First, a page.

St. Patrick’s real name was Maewyn Succat. His father was Calphurnius, a deacon and son of Potitus who was a priest. His mother's name was Conchessa, whose family is believed to have been from Gaul and originally sold into slavery to Calphurnius by her father. Calphurnius fell in love with Conchessa, released her from slavery, and married her. It is believed that Conchessa was either the sister or the niece of St. Martin of Tours in Gaul.
The family lived near the Firth of Clyde in Northern Britain (Scotland), which was still under the Roman Empire at the time (fifth century). When Succat was 16 years old, Irish raiders kidnapped him, along with his two sisters, and sold them into slavery in Ireland. He was separated from his sisters and sold to work as a shepherd. Succat remained a slave for six years. He believed his slavery was punishment for not believing in God as a child and living as a pagan.
The fifth century book, Armagh, includes a Latin passage written by Succat as St. Patrick called "The Confession”. In it he writes:
"But after I had come to Ireland, I was daily tending sheep, and I prayed frequently during the day, and the love of God, and His faith and fear, increased in me more and more, and the spirit was stirred; so that in a single day I have said as many as a hundred prayers, and in the night nearly the same; so that I remained in the woods, and on the mountain, even before the dawn, I was roused to prayer, in snow, and ice, and rain, and I felt no injury from it, nor was there any slothfulness in me, as I see now, because the spirit was then fervent in me."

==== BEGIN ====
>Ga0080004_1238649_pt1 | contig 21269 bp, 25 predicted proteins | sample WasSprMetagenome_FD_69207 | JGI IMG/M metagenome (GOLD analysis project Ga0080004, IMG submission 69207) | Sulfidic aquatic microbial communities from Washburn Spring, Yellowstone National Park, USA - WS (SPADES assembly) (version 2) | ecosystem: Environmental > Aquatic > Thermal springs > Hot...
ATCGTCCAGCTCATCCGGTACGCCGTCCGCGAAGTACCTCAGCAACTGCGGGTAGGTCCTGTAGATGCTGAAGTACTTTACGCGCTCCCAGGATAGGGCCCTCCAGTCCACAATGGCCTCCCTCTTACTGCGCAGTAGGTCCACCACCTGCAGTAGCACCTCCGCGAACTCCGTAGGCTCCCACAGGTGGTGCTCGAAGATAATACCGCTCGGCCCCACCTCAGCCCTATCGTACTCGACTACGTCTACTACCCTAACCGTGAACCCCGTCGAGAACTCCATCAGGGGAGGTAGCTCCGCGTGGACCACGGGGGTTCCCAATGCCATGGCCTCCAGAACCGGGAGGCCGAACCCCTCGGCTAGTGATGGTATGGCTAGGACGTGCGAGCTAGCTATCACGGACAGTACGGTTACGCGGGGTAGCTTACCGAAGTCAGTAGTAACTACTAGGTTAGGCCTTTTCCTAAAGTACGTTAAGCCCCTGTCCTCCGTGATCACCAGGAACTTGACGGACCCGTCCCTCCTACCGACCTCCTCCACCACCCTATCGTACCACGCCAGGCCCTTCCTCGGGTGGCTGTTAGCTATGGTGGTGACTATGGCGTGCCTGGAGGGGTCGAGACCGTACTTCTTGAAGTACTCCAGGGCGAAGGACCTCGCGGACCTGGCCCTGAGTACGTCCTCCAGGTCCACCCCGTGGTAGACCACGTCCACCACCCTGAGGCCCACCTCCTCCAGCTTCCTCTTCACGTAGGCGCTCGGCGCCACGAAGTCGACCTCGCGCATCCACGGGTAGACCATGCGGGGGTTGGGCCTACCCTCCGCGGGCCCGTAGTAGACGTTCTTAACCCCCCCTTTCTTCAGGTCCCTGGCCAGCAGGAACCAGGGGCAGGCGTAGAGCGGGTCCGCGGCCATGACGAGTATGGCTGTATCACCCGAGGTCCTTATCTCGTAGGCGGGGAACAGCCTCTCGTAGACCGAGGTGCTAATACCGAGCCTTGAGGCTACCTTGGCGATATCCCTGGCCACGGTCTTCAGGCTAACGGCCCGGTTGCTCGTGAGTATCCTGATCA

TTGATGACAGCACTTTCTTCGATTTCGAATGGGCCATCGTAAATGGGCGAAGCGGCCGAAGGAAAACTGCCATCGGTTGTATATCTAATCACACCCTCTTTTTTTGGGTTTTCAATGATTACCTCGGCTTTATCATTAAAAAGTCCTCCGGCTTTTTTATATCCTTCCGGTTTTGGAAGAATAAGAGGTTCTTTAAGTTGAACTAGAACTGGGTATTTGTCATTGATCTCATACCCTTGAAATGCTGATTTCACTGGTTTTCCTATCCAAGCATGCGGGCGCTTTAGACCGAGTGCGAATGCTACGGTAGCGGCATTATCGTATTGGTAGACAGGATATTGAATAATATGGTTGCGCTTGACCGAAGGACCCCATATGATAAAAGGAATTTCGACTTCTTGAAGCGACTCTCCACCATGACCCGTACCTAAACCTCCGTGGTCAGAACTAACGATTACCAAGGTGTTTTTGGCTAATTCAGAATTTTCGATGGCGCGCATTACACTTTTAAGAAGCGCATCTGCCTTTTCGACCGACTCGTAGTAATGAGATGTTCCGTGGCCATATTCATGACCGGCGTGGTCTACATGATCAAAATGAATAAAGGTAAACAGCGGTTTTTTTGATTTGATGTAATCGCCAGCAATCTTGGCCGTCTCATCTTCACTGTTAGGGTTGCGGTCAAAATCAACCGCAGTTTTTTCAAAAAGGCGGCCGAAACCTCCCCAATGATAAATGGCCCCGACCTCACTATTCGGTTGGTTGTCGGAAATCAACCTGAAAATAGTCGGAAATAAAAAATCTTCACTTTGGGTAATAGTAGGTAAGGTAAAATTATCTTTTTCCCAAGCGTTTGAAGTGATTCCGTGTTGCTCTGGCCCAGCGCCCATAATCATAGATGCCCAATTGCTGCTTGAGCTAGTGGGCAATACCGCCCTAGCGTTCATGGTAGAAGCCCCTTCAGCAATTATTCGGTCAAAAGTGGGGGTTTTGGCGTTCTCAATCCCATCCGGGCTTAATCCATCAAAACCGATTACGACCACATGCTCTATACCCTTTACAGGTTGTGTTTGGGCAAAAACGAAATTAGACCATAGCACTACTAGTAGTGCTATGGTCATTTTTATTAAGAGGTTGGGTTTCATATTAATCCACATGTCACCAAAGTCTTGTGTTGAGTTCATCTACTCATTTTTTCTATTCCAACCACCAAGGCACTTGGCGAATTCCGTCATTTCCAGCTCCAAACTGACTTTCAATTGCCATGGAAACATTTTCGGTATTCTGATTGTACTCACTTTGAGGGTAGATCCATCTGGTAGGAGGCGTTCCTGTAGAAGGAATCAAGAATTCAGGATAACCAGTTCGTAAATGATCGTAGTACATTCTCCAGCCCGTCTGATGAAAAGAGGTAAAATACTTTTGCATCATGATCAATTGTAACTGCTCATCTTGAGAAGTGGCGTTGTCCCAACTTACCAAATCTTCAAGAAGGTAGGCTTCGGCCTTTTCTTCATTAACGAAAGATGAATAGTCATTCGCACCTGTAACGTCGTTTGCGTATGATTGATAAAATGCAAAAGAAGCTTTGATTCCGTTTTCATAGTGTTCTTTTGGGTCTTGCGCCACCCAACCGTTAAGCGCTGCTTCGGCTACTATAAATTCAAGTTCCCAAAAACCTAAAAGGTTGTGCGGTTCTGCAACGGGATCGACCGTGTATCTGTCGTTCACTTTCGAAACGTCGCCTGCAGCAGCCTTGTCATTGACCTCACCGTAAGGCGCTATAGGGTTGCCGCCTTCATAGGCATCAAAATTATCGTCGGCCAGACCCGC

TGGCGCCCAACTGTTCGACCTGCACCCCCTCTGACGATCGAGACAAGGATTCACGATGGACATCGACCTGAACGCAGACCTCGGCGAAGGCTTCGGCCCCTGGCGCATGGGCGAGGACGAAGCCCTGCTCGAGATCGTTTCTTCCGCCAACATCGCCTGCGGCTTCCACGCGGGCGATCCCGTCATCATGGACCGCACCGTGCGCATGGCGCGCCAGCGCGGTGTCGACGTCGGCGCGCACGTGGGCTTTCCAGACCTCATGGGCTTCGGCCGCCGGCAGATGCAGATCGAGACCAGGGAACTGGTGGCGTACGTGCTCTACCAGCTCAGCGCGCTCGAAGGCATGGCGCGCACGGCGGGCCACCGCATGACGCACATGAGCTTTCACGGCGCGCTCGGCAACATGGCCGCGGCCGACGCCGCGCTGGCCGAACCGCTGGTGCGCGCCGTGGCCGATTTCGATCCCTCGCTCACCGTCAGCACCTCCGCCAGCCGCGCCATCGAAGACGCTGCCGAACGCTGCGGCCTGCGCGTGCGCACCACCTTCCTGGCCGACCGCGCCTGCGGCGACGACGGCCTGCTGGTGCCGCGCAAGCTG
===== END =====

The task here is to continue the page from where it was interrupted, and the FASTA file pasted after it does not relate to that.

Succat became filled with religious zeal and eventually escaped captivity by sneaking aboard a ship headed to Britain, later joining a seminary on the south coast of France. His mission became converting pagans, whom he once identified with, to Christianity. Early in his mission, Succat acquired his name when he went to Rome and became a patrician- a Roman citizen with special status as a religious adviser. The name Patrick is believed to be more of a nickname and a corrupted form of his patrician title, Patrikios.
Aside from establishing many schools and churches around Ireland, St. Patrick became noteworthy as a missionary for his unusual approach to teaching. Rather than taking a “fire and brimstone” approach when speaking of the “evils” of pagan beliefs, he used pagan customs and blended them with Christian ideas in order to more effectively reach out to the locals. The most commonly cited example of this is his use of the shamrock to teach the idea of the holy trinity.
To Irish pagans, the shamrock, also called the "seamroy" by the Celts, was a sacred symbolizing the rebirth of spring. St. Patrick taught that each of the three leaves of the shamrock represented an element of the trinity, and their coming together at the base represented how three elements can constitute one entity, the shamrock, or the Father, Son, and Holy Spirit.
With his success as a pagan converter, St. Patrick became known as the “Banisher of Snakes”, snakes being a metaphor for pagans. The legend says that St. Patrick drove all of the snakes from Ireland by standing on top of a hill with only a wooden staff. The fact is that Ireland was not a natural habitat for snakes since the ice age, as it separated from the mainland approximately 8000 years ago.
So by preaching from a hilltop armed only with a wooden staff, St. Patrick eradicated the pagans, or who were referred to as snakes, from Ireland and Christianity triumphed. Eventually Ireland was Christianized. St. Patrick's mission lasted 30 years. He died March 17, 461CE, and was buried in Downpatrick in Country Down. This is why March 17th has been commemorated as St. Patrick's Day.
Happy St. Patrick's Day!